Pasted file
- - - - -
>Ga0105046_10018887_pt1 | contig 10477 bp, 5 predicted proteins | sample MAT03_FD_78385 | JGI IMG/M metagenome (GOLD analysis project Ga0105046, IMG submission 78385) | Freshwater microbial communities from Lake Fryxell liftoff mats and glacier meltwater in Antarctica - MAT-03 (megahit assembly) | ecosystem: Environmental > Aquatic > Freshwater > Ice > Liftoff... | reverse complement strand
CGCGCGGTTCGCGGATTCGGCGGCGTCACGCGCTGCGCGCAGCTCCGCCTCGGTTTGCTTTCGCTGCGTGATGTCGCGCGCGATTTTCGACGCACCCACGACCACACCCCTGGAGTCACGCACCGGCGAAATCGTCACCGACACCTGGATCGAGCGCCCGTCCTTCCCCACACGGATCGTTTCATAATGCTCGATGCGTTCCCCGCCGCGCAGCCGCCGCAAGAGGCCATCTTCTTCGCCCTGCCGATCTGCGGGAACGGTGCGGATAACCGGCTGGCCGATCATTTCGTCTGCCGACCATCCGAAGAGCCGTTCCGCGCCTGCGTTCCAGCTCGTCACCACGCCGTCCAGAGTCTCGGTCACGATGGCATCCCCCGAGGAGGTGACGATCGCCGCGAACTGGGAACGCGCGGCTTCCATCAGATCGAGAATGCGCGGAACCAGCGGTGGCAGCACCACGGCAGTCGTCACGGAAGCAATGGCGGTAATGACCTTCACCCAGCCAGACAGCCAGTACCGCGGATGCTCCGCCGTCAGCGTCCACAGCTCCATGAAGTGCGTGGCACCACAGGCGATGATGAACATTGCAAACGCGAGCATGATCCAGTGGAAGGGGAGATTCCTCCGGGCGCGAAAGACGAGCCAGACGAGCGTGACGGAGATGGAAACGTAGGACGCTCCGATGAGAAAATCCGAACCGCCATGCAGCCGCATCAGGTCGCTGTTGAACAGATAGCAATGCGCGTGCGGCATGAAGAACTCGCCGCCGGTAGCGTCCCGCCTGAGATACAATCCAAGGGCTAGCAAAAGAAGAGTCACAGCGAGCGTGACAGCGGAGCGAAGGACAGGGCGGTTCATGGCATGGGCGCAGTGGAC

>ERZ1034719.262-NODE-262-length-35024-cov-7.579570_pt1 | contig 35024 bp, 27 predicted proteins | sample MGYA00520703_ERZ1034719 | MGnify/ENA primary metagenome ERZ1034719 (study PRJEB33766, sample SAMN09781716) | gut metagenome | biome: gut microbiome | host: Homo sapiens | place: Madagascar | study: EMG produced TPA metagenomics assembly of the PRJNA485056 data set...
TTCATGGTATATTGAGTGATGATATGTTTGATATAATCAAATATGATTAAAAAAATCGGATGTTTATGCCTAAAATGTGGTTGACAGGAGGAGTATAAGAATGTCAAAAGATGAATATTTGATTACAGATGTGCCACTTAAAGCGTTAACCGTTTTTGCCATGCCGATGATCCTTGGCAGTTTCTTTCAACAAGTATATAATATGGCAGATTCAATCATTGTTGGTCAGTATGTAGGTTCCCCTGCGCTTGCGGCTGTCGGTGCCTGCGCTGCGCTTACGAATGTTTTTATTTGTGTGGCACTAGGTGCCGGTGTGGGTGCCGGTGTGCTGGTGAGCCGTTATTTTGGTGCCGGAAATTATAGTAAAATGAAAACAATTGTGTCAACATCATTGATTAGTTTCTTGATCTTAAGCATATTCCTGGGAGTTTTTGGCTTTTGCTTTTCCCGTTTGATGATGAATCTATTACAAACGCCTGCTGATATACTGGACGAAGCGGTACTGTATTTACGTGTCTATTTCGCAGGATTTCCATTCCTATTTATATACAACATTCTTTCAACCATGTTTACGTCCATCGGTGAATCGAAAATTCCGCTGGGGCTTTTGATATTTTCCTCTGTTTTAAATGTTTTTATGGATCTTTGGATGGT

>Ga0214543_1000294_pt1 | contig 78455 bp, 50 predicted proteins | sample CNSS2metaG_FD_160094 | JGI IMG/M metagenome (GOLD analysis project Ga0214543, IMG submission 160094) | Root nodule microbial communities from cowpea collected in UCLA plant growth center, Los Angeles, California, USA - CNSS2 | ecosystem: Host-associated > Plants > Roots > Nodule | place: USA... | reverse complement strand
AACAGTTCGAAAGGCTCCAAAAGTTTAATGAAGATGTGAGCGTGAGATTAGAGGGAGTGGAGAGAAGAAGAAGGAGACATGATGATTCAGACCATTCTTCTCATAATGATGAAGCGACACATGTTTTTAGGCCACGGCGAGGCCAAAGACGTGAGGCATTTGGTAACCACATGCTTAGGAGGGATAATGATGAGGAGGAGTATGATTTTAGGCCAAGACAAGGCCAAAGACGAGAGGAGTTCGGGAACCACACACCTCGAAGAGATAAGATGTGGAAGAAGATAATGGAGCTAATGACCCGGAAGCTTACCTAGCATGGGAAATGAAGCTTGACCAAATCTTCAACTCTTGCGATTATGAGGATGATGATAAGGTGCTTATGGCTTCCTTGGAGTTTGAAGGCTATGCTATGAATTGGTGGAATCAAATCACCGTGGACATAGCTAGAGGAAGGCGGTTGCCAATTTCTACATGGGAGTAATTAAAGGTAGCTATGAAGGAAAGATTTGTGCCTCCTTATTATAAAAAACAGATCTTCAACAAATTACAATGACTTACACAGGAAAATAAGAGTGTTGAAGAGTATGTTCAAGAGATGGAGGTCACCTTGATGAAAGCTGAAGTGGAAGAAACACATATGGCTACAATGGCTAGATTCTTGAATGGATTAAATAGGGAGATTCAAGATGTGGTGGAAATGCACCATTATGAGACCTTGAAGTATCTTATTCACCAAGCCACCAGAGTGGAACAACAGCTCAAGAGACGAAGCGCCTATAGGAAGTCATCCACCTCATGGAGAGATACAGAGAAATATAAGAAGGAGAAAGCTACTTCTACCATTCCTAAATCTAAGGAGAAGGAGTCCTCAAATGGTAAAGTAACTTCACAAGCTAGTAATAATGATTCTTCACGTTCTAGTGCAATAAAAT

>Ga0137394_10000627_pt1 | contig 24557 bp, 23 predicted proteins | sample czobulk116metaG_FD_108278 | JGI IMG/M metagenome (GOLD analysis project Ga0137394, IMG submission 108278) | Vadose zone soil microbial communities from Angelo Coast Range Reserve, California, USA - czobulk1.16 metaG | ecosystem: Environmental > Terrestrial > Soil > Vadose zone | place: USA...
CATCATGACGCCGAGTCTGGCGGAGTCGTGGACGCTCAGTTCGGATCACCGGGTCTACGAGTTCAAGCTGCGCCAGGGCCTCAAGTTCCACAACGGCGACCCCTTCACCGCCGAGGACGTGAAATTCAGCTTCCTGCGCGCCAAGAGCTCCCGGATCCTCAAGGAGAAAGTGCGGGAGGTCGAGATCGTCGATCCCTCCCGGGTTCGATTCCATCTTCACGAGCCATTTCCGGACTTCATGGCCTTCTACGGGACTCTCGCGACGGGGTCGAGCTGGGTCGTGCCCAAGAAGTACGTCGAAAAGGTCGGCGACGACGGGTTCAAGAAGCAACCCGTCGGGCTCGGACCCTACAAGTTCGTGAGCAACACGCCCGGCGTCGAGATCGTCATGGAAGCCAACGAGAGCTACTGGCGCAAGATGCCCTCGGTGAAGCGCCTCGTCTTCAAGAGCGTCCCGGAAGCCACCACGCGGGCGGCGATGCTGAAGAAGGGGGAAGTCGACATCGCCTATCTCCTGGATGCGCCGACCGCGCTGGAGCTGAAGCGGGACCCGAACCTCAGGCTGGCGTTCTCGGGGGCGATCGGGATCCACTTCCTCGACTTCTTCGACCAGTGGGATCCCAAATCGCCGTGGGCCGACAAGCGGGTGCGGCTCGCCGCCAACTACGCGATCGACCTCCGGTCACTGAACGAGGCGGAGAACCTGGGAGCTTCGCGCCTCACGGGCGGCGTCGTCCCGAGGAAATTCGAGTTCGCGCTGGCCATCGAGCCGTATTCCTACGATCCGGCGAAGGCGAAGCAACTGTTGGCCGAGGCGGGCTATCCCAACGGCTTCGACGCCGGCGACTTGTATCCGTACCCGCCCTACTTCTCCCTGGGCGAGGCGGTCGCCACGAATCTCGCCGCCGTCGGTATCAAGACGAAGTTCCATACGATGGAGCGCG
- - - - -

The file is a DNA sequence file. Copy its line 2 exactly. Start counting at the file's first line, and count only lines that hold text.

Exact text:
CGCGCGGTTCGCGGATTCGGCGGCGTCACGCGCTGCGCGCAGCTCCGCCTCGGTTTGCTTTCGCTGCGTGATGTCGCGCGCGATTTTCGACGCACCCACGACCACACCCCTGGAGTCACGCACCGGCGAAATCGTCACCGACACCTGGATCGAGCGCCCGTCCTTCCCCACACGGATCGTTTCATAATGCTCGATGCGTTCCCCGCCGCGCAGCCGCCGCAAGAGGCCATCTTCTTCGCCCTGCCGATCTGCGGGAACGGTGCGGATAACCGGCTGGCCGATCATTTCGTCTGCCGACCATCCGAAGAGCCGTTCCGCGCCTGCGTTCCAGCTCGTCACCACGCCGTCCAGAGTCTCGGTCACGATGGCATCCCCCGAGGAGGTGACGATCGCCGCGAACTGGGAACGCGCGGCTTCCATCAGATCGAGAATGCGCGGAACCAGCGGTGGCAGCACCACGGCAGTCGTCACGGAAGCAATGGCGGTAATGACCTTCACCCAGCCAGACAGCCAGTACCGCGGATGCTCCGCCGTCAGCGTCCACAGCTCCATGAAGTGCGTGGCACCACAGGCGATGATGAACATTGCAAACGCGAGCATGATCCAGTGGAAGGGGAGATTCCTCCGGGCGCGAAAGACGAGCCAGACGAGCGTGACGGAGATGGAAACGTAGGACGCTCCGATGAGAAAATCCGAACCGCCATGCAGCCGCATCAGGTCGCTGTTGAACAGATAGCAATGCGCGTGCGGCATGAAGAACTCGCCGCCGGTAGCGTCCCGCCTGAGATACAATCCAAGGGCTAGCAAAAGAAGAGTCACAGCGAGCGTGACAGCGGAGCGAAGGACAGGGCGGTTCATGGCATGGGCGCAGTGGAC